In the last few weeks we have analyzed and compared various Instructional Design models and learning theories. In the same spirit of understanding, we would like to present in our words the famous Kirkpatrick model for Evaluating Training Programs. It is popularly also known as Kirkpatrick’s 4 Levels.
Donald L. Kirkpatrick, Professor Emeritus at the University of Wisconsin in the United States and a past president of the American Society for Training and Development (ASTD), described the “The Four Levels of Learning Evaluation” in a series of articles that appeared in the US Training and Development Journal in 1959. It was then published in Kirkpatrick’s 1994 book titled, “Evaluating Training Programs.”
As learning service providers, we are all well aware of the need for evaluating the learning/training programs. Kirkpatrick’s 4 Levels categorizes the ways of evaluation into four levels: 1] Reaction, 2] Learning, 3] Behavior on Transfer, and 4] Results.
The Levels in Detail
While the first two levels are quite popularly used, and are short-term, levels 3 and 4 are more observation based and take longer time to come to a conclusion. The Kirkpatrick-certified facilitators emphasize on planning the learning design based on the results expected, or the behavioral and skill changes envisaged.
Level 1: Learner’s Reaction
It is almost the most immediate evaluation that is done as soon as a training session comes to end. The learners are asked to give their opinion about the session. In the past, it was done through verbal communication, but these days smile sheets, survey forms, questionnaires etc. are used to understand whether or not the learners find the learning to be relevant, interactive, easy to understand etc.
A few things to be vary about while creating level 1 evaluation elements are:
- Clearly Know what you want to find out
- Design something that can quantify the reactions, yet capture the emotions through written comments and suggestions
- Try to get complete participation and honest responses
- Create a scale that is acceptable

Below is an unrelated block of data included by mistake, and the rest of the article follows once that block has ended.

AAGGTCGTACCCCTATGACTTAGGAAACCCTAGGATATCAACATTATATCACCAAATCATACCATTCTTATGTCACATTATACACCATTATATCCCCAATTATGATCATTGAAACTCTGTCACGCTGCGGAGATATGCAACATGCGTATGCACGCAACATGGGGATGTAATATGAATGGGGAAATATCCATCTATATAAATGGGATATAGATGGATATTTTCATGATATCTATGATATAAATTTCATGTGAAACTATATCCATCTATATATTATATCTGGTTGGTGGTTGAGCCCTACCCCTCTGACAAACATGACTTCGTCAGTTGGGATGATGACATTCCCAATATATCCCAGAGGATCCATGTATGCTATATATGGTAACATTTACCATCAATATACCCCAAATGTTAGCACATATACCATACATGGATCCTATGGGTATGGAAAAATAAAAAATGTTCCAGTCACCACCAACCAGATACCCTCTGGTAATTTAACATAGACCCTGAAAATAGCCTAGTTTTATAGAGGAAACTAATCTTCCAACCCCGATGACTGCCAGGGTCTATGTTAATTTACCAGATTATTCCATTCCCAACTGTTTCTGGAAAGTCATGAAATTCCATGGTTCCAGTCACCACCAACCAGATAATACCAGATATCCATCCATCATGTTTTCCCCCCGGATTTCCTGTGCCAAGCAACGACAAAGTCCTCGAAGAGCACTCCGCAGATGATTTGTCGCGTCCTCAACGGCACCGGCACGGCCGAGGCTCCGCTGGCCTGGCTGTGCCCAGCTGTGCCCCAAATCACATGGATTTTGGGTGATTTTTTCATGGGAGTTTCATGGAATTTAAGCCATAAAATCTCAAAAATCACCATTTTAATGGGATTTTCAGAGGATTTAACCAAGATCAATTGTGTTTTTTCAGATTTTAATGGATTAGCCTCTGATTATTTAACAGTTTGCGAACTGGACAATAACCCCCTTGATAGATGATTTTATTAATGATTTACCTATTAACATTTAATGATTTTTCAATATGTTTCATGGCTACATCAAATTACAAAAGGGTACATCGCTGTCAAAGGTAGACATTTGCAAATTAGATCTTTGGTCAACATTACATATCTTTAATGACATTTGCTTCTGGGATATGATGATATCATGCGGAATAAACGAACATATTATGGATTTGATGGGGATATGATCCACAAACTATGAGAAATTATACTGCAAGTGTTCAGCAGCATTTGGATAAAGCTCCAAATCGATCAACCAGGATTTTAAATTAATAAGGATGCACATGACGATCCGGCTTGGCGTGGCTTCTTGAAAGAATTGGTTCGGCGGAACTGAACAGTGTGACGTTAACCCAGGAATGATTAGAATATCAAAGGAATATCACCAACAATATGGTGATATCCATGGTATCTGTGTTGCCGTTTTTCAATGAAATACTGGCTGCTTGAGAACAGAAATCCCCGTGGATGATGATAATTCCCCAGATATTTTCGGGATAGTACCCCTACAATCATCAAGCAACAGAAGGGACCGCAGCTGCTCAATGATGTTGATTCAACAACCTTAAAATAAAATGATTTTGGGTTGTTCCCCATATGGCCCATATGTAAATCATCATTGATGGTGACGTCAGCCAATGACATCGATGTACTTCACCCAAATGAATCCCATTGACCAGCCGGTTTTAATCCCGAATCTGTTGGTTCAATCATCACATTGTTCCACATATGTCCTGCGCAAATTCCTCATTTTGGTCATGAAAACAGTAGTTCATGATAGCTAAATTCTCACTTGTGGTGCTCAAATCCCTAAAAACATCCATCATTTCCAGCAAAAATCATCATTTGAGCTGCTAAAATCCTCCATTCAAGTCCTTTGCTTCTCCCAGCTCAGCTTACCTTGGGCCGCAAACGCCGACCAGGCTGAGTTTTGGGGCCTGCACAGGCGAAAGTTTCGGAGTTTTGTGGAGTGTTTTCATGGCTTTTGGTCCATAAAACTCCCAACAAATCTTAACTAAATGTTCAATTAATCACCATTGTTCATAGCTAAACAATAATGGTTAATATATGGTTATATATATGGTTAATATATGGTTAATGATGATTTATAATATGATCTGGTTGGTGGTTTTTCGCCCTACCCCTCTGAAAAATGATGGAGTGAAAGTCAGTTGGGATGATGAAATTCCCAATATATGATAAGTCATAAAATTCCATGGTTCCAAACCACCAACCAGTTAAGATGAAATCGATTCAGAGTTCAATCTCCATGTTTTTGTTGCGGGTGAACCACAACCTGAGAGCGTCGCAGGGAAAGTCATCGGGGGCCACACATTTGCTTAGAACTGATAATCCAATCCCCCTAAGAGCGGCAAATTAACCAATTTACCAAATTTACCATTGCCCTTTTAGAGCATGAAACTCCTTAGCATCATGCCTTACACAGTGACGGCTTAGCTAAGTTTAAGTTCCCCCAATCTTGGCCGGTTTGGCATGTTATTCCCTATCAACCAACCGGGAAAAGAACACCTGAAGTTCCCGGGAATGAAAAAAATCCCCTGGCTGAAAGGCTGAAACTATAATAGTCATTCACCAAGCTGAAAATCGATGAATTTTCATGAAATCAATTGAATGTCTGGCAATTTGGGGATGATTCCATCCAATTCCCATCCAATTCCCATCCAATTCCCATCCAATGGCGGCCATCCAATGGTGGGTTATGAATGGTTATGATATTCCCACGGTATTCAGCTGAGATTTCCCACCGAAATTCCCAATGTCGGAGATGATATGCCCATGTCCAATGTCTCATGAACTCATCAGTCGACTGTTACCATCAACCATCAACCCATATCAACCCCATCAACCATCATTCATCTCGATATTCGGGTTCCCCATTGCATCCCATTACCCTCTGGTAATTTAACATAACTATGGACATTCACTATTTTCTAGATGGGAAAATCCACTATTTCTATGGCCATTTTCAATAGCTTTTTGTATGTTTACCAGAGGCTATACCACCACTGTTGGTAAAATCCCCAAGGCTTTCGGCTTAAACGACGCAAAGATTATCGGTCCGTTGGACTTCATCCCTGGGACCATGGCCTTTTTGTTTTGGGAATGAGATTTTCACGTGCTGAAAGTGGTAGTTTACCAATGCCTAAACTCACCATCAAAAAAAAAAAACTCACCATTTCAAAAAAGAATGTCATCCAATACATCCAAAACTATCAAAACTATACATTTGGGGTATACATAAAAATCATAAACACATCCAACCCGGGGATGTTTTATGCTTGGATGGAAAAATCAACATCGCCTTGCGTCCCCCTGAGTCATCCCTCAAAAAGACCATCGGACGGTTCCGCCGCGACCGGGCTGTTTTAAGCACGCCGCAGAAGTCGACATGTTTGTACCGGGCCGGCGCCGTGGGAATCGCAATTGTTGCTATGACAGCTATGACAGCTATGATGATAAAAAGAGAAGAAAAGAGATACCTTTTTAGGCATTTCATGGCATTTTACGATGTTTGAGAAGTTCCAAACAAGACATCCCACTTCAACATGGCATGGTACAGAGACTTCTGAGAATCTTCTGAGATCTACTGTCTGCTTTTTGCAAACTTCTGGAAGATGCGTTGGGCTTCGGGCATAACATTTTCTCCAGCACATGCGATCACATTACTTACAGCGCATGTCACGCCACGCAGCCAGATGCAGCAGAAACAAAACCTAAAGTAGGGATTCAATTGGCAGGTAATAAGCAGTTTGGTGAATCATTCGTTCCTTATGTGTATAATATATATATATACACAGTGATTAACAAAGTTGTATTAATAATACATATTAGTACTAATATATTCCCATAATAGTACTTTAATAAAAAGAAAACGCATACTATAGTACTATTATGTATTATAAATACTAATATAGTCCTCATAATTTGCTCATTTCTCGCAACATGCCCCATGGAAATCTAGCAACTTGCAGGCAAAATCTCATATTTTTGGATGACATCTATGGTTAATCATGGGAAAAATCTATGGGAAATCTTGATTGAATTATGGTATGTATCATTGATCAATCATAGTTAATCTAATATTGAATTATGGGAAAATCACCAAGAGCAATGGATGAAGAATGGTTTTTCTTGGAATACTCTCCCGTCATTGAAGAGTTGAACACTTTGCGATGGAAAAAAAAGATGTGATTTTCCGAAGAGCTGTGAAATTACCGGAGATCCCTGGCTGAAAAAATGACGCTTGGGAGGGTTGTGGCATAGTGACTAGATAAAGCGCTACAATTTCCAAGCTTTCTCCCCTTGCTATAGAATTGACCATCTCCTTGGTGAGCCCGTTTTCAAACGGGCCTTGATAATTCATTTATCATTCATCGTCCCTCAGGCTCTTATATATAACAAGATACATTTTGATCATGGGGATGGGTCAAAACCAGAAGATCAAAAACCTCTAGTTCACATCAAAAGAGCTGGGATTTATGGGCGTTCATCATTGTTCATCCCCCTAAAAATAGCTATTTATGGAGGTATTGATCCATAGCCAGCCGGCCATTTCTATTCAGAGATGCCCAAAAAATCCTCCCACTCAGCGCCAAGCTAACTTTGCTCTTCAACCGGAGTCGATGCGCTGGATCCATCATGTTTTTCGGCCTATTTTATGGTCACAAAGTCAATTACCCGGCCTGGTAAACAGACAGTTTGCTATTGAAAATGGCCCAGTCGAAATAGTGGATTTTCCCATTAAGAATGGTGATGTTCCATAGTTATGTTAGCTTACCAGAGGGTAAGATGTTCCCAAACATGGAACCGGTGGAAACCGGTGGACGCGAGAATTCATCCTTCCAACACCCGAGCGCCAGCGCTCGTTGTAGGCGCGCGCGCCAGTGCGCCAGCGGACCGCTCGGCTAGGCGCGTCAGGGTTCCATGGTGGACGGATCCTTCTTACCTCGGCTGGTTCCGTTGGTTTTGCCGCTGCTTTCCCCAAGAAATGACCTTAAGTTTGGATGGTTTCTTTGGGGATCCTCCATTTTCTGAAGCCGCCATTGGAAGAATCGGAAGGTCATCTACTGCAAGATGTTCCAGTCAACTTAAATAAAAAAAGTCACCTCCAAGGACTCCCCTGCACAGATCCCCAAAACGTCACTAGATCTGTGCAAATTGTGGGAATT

Online evaluation at this level, makes it easier to organize and analyze.
Level 2: Learning Results
In simple words how do you find out whether the learners have learnt? These days we use pre-and post-assessments to do just that. The results allow trainers and learning developers to understand the gaps that need to be filled, and also make an analysis about the impact of the learning program. In the recent years, the use of this level of evaluation has gained prominence and almost become a standard part of eLearning modules, along with quizzes and other elements to get better clarity.
A few things to keep in mind here:
- Try to use a control group wherever applicable
- Use a test to measure knowledge and attitudes and also to measure skills. Incorporate pre-and Ensure participation.
Level 3: Behavior in Workplace (Knowledge Transfer)
Tests give immediate results but do they indicate that the learning sticks? Good scores do not always imply knowledge. Knowledge and skills are acquired over time through actions/implementations. Level 3 evaluation is a quite tricky as it looks at the behavioral change as a result of learning.
This level of evaluation can only be conducted after the passage of certain amount of time. Observation surveys, scorecards etc. are used by supervisors to keep a tab on the observable changes. Surveys can be also used to analyze it from both learner and administrative point-of-view.
- A few things to note here:
- Give it time.
- Use a control group if possible.
- Keep records of the behavior/skills before and after.
- Ensure 100% participation.
- Evaluate from time to time.
- Think in terms of ROI.
Level 4: Business Result
Organizational growth, increased profit, increase in overall performance or the average turn around- any of these factors can be used to evaluate the results. However, it isn’t as easy as it sounds. Each of those aspects are connected to various other variables that keep fluctuating hence making it really difficult to attribute the changes to learning programs alone. Such interlinked analysis at an organizational level is often too difficult to quantify.
Level 3 and Level 4 Evaluation of Kirkpatrick’s model are conditional and greatly influenced by the operational environment, which is why most organizations ted to follow the 2011, Atlanta-based Kirkpatrick Partners modification of the learning and evaluation model that gave us an easier indicator the “return on expectations (ROE) of stakeholders.”
With the broadening in channels of learning delivery that ranges from face-to-face to formal and informal learning, the levels of evaluation too have to be flexible and adaptive. xAPI does allows to track and measure informal learning activities, but what we do with the data is entirely up to us.
So, how are you evaluating the effectiveness of your training programs? Let us know. We are open to hear your views on this.